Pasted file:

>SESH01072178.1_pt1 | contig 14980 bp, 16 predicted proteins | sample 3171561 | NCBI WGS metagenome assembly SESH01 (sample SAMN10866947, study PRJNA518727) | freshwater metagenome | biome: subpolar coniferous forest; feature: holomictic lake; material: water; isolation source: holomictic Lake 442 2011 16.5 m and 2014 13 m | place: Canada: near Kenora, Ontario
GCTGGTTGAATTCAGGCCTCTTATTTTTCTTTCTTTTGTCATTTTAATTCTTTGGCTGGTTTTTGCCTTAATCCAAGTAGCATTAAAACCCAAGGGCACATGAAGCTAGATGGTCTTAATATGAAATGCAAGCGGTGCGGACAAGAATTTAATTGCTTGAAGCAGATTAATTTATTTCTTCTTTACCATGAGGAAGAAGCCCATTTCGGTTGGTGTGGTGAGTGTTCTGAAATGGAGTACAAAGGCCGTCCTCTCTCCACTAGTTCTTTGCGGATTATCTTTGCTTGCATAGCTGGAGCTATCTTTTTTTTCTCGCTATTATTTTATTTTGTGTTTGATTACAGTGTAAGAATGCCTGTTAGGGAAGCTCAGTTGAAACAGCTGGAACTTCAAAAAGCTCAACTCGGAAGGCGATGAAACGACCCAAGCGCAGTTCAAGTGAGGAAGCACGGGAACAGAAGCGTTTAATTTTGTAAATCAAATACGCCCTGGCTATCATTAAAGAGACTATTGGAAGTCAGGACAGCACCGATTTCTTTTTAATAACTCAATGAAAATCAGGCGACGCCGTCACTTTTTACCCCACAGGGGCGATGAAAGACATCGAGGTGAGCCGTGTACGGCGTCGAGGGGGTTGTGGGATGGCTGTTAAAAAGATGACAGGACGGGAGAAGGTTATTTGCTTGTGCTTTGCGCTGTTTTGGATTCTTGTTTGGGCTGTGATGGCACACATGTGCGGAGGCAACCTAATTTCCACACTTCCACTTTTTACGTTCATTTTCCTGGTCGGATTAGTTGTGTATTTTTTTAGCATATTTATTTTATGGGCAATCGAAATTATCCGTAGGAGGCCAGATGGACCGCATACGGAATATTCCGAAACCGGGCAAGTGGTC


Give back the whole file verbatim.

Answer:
>SESH01072178.1_pt1 | contig 14980 bp, 16 predicted proteins | sample 3171561 | NCBI WGS metagenome assembly SESH01 (sample SAMN10866947, study PRJNA518727) | freshwater metagenome | biome: subpolar coniferous forest; feature: holomictic lake; material: water; isolation source: holomictic Lake 442 2011 16.5 m and 2014 13 m | place: Canada: near Kenora, Ontario
GCTGGTTGAATTCAGGCCTCTTATTTTTCTTTCTTTTGTCATTTTAATTCTTTGGCTGGTTTTTGCCTTAATCCAAGTAGCATTAAAACCCAAGGGCACATGAAGCTAGATGGTCTTAATATGAAATGCAAGCGGTGCGGACAAGAATTTAATTGCTTGAAGCAGATTAATTTATTTCTTCTTTACCATGAGGAAGAAGCCCATTTCGGTTGGTGTGGTGAGTGTTCTGAAATGGAGTACAAAGGCCGTCCTCTCTCCACTAGTTCTTTGCGGATTATCTTTGCTTGCATAGCTGGAGCTATCTTTTTTTTCTCGCTATTATTTTATTTTGTGTTTGATTACAGTGTAAGAATGCCTGTTAGGGAAGCTCAGTTGAAACAGCTGGAACTTCAAAAAGCTCAACTCGGAAGGCGATGAAACGACCCAAGCGCAGTTCAAGTGAGGAAGCACGGGAACAGAAGCGTTTAATTTTGTAAATCAAATACGCCCTGGCTATCATTAAAGAGACTATTGGAAGTCAGGACAGCACCGATTTCTTTTTAATAACTCAATGAAAATCAGGCGACGCCGTCACTTTTTACCCCACAGGGGCGATGAAAGACATCGAGGTGAGCCGTGTACGGCGTCGAGGGGGTTGTGGGATGGCTGTTAAAAAGATGACAGGACGGGAGAAGGTTATTTGCTTGTGCTTTGCGCTGTTTTGGATTCTTGTTTGGGCTGTGATGGCACACATGTGCGGAGGCAACCTAATTTCCACACTTCCACTTTTTACGTTCATTTTCCTGGTCGGATTAGTTGTGTATTTTTTTAGCATATTTATTTTATGGGCAATCGAAATTATCCGTAGGAGGCCAGATGGACCGCATACGGAATATTCCGAAACCGGGCAAGTGGTC